Monday, 25 January 2010

Mainframe history

We were talking about the history of the mainframe and how most of the sites on the Internet have a very US-based view. We were disappointed by the fact that quite a number of sites ignored the work of others, and we felt not enough was made of the impact of the wartime Colossus machine to the history of computing in general.

Now, you could write books about the history of computing, so I’m just going to fill in a major hole in the histories and shine a light into some of the darker corners.

During the WWII, the Germans had a complicated way of coding messages using Enigma machines, which could put a message into code in over 150 million million million different ways. The British code breakers, working mainly at Bletchley Park, had to try to decode these messages. By changing the rotors in their Enigma machines, the Germans could change the code daily.

Colossus was built by Tommy Flowers and his team of post office engineers in 1943. It could work at 5000 characters a second, four times faster than anything built before. The computer was 5 metres long, 3 metres deep, and 2.5 metres high, and worked by 'reading', through a photoelectric system, a teleprinter tape containing the letters of the coded message. It read 5,000 letters a second. The information was called Ultra.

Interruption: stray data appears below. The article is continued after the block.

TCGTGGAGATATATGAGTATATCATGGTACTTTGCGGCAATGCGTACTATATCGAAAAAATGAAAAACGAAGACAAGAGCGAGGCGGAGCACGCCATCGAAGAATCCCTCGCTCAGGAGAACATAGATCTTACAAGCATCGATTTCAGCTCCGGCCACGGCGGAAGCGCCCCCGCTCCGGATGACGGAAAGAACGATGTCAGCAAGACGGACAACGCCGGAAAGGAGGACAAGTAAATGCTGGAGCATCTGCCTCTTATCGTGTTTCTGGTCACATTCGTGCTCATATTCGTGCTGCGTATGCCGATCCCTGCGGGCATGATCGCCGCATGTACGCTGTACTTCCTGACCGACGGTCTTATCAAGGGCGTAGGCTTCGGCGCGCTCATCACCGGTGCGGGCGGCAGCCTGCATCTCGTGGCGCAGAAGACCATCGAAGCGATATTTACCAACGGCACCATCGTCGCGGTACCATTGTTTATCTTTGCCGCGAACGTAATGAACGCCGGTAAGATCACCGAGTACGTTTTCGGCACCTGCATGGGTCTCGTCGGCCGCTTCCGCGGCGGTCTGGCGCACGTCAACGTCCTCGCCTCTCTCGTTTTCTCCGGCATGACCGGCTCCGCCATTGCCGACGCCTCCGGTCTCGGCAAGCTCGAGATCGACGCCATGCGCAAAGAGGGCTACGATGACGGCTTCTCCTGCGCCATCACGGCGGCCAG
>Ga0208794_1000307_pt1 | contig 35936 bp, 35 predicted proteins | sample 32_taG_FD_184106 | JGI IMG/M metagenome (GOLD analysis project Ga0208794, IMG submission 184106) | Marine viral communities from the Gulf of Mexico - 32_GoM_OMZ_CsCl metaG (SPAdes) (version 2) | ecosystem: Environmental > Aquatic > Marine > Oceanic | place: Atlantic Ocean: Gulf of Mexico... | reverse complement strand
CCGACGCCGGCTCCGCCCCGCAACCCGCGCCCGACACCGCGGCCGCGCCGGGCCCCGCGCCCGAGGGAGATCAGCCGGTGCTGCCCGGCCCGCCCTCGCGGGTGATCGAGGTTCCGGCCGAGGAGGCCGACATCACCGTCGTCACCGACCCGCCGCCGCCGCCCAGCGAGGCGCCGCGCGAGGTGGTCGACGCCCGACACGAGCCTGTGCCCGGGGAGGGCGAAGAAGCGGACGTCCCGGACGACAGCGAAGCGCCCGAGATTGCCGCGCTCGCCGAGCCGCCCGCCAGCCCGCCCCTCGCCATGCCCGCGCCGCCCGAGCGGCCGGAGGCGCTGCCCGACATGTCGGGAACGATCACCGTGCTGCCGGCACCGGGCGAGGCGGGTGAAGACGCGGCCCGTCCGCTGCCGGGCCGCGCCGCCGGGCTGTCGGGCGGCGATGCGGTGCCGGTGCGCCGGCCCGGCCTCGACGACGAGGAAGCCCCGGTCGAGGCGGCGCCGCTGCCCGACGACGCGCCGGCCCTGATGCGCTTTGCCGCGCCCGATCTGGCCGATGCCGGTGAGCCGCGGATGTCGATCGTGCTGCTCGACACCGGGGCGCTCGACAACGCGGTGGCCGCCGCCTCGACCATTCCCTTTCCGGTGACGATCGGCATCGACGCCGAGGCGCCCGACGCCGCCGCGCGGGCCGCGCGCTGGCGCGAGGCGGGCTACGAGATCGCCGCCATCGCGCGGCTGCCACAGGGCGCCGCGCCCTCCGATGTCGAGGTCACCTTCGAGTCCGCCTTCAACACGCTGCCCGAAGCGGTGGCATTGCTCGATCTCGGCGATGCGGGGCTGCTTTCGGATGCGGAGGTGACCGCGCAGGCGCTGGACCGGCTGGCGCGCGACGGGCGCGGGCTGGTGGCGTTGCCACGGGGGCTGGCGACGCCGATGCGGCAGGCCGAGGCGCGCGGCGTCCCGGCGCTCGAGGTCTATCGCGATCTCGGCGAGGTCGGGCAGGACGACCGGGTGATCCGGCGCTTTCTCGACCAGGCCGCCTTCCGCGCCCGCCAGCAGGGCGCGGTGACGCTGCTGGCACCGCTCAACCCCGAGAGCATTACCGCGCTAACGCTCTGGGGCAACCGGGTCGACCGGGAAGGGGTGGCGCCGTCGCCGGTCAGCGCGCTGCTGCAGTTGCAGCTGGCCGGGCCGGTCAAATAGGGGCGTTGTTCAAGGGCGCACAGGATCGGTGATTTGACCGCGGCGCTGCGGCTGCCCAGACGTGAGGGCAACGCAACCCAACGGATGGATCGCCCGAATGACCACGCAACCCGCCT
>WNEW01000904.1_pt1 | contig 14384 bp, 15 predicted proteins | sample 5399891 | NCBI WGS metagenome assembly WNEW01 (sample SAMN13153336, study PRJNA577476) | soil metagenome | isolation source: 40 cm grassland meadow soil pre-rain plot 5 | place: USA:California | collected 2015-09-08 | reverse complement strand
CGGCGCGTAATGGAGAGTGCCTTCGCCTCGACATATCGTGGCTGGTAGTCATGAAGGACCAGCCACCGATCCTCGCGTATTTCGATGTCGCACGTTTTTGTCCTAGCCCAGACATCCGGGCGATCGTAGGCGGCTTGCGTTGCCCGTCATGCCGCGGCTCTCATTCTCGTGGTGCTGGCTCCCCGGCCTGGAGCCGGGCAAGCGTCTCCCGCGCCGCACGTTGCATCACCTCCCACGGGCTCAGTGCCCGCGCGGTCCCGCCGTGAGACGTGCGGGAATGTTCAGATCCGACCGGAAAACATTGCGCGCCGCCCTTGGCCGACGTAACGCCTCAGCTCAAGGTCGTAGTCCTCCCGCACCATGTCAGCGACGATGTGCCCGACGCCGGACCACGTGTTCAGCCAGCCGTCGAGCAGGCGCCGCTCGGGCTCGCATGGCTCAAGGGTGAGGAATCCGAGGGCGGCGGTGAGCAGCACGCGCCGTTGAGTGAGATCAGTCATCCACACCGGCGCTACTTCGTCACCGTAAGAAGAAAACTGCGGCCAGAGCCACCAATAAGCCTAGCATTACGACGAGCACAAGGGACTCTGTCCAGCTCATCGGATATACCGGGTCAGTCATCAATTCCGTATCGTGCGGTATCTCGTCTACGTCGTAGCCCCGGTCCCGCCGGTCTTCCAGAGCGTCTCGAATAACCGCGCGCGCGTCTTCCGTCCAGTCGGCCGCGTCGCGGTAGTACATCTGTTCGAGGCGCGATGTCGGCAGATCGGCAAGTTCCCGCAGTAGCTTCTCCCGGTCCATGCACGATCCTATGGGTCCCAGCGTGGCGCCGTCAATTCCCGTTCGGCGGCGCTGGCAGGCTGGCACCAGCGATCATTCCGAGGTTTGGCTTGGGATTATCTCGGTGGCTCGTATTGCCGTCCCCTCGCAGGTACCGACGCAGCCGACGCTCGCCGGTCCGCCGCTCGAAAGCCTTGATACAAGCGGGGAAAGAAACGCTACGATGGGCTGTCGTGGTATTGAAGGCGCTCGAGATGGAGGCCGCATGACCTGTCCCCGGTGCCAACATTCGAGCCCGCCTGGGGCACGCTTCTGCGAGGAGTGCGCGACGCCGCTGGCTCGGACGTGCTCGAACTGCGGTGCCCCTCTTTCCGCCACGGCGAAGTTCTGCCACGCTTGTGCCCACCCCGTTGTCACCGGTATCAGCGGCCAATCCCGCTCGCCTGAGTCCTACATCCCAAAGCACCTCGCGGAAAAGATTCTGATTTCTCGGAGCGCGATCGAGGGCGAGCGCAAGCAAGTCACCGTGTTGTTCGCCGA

Tommy and his team went on to further develop Colossus so it was even faster.

In addition, in 1941 Konrad Zuse, originally from Germany, produced the first programmable computer designed to solve complex engineering equations. The Z3 worked using binary.

UK-based J Lyons and Co, famous for their Lyons Corner Houses (cafes) developed LEO I (Lyons Electronic Office I) in 1951. It was the first computer used for commercial business applications. In 1954 Lyons formed LEO Computers Ltd to market LEO I and its successors LEO II and LEO III to other companies. LEO Computers eventually became part of English Electric Company (EELM) and then International Computers Limited (ICL).

Just a few of the developments illustrating that ENIAC wasn’t the only game in town.

The Centre for Computing History in Suffolk (UK) – – provides the light for those dark corners mentioned above. For example

1623, Wilhelm Schickard invented a calculating machine.
1646, Sir Thomas Browne coined the phrase ‘computer’.
1820,The Arithmometer was the first commercially successful mechanical calculator patented
1822, Charles Babbage takes first steps in the construction of machines that would compute numbers
1873, QWERTY keyboard invented
1888, Babbage's Analytical Engine operates for the first time
1889, Herman Hollerith lodges patent for Punch Card technology
1936, at Cambridge Alan Turing invented the principle of the modern computer
1937, Alan Turing Defines the Universal Machine
1938, Zuse Z1 built by Konrad Zuse
1941, Zuse Z3 machine completed
1945, Grace Hopper recorded the first actual computer "bug"
1948, The Manchester Baby, the world's first stored program computer, ran its first program
1951, LEO I computer became operational.

Of course you could go back even further and look at the history of mathematics to get to even the early stages.

Anyway, hopefully some cobwebs have been brushed away.

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